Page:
A former operations manager at Upper Crust has filed a lawsuit that accuses the Boston-based pizza chain of retaliating against him after he reported the company to the US Department of Labor for allegedly violating wage and hour laws.
Patrick Joyce claims Upper Crust’s owner, Jordan Tobins, falsely accused him of robbing the Commonwealth Avenue store, docked his final paycheck by hundreds of dollars, and threatened to kill him, according to a copy of a complaint filed in US District Court in Boston.
Joyce worked at Upper Crust for seven years. He is seeking about $150,000 in damages, said his lawyer, Elayne N. Alanis.
”Initially, it was a business with good intentions,” Joyce said. “I think greed and arrogance got in the way. [Tobins] was blinded by his own arrogance. As the company grew and his stardom grew, he felt he could do whatever he wanted.”
George Regan, a spokesman for Upper Crust Pizzeria, said the allegations are not true.
Joyce is “angry that another employee received a promotion,” Regan said.
”He was not threatened, he was reprimanded for poor performance - not for being a whistle-blower. His version may sound more glamorous, but it is not true.”
Upper Crust, which rapidly expanded over the past decade to 17 stores, has come under scrutiny by several state and federal agencies for its treatment of workers, many of whom arrived illegally in Boston from a village in Brazil. Joyce’s lawsuit is the second this year brought by former employees.
In July, two former cooks filed a lawsuit saying the popular pizza chain took back thousands of dollars in overtime payments that were ordered by the Department of Labor. The federal agency investigated Upper Crust’s pay practices in 2009 and required it pay nearly $350,000 in back wages to about 121 employees.
After making the restitution payments, management allegedly demanded the Brazilian immigrants surrender their overtime checks or lose their jobs. The two former cooks claim in court records that Upper Crust began drastically reducing weekly paychecks to recoup the federally ordered payouts, and then fired them.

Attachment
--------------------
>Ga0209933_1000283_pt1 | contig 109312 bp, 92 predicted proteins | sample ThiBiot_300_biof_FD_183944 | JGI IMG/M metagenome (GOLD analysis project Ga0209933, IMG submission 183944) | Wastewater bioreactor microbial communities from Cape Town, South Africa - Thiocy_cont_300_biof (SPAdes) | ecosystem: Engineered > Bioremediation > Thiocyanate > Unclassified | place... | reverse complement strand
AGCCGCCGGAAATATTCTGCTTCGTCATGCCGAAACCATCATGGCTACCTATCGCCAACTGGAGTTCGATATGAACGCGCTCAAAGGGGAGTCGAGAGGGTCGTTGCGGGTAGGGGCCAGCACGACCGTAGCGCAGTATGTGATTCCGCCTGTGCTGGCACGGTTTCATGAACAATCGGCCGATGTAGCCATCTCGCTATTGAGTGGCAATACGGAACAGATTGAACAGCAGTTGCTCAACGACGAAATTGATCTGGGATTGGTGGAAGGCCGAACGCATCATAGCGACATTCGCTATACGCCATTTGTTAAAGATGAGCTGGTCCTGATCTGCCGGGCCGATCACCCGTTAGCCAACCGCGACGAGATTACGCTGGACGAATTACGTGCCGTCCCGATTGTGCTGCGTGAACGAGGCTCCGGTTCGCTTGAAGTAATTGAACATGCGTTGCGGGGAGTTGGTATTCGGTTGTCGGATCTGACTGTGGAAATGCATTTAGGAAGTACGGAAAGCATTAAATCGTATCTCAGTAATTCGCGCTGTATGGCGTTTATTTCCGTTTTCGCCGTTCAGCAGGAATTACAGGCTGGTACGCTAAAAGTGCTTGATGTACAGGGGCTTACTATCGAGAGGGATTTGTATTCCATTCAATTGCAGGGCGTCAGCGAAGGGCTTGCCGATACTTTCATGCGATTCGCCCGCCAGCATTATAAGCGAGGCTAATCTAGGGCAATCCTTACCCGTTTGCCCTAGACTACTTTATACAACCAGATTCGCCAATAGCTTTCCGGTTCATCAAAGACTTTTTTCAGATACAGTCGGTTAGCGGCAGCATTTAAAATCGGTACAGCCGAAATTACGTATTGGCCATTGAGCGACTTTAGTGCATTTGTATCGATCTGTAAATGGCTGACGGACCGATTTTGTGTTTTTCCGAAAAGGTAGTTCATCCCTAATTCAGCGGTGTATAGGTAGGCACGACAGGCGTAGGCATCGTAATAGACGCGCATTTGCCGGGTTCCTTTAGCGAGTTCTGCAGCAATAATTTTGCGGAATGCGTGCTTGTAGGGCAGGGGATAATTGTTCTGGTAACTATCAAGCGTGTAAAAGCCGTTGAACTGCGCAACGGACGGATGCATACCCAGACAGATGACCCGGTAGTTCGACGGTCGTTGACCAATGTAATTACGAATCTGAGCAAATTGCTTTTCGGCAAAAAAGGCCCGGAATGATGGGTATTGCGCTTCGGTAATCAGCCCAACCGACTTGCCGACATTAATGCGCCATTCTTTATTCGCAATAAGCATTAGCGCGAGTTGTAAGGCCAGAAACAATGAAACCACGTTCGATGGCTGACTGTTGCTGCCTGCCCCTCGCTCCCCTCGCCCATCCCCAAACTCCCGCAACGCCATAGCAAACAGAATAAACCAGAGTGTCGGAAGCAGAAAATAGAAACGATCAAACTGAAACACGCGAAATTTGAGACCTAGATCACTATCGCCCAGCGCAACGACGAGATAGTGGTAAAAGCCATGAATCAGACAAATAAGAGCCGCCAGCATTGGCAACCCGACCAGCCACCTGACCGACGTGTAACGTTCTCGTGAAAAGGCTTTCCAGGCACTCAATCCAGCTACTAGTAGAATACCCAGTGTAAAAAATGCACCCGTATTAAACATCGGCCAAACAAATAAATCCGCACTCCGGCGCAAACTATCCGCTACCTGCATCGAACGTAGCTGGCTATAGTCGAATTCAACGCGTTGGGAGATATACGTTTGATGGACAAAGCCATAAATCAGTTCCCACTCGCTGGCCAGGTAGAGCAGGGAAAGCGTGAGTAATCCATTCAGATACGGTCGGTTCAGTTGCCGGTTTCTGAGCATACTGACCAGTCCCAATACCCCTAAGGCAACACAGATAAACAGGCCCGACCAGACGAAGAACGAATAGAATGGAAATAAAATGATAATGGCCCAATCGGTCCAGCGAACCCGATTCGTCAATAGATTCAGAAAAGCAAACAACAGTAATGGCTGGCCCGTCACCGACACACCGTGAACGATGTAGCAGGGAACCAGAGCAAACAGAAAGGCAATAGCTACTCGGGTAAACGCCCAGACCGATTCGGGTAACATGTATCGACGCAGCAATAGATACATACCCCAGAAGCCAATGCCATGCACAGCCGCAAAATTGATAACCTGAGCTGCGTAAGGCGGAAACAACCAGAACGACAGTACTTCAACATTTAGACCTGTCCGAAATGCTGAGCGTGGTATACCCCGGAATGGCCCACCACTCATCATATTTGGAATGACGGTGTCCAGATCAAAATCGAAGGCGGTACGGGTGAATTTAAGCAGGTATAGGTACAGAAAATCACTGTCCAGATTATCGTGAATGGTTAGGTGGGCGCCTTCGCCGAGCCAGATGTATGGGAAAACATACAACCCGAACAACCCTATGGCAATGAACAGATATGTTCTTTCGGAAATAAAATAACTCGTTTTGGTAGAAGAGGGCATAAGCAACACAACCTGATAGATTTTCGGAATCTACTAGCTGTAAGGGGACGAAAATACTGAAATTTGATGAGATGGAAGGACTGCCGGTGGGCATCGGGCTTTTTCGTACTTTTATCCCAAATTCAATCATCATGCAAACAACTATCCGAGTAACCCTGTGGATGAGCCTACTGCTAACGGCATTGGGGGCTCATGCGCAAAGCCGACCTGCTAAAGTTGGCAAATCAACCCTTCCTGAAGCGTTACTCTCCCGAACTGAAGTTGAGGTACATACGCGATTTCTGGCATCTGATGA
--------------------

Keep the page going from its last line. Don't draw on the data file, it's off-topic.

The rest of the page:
The company, through Regan, has disputed all of the allegations.
”We appreciate our employees and are responsible for keeping more than 250 people in Massachusetts employed, thus we must run our business professionally,” Regan said.
In his suit, Joyce said he told Tobins’s business partner, Brendan Higgins, and general manager Barry Proctor that employees were routinely working in excess of 70 hours a week at a flat rate of $455, without any overtime pay.
In January, Joyce contacted the Labor Department and detailed what he believed to be illegal or unethical practices. The agency recently confirmed it has launched a new investigation.
In May, Joyce said, Tobins accused him of being involved in a robbery at one of the company’s restaurants and launched into a “tirade of obscenities,” according to the suit. In response, Joyce said, he resigned.
Regan, in a previous interview, said the company did not allege that Joyce was involved in a crime.
”If the company thought Mr. Joyce was implicated in the theft, he wouldn’t have remained with the company,” Regan said.
After discovering in June that several hundred dollars were missing from his final paycheck, Joyce said, he told Tobins he would report Upper Crust to the Labor Department if the money was not returned.
According to the suit, Tobins responded by saying “I will [expletive] kill you.”
Joyce filed an incident report with the Boston Police Department in July that included the same accusations:
”Mr. Joyce feels that he is being targeted and is in fear of his safety because people from his company believe he went to the Department of Labor as well as the press to open up this investigation,” the report said.
Jenn Abelson can be reached at firstname.lastname@example.org.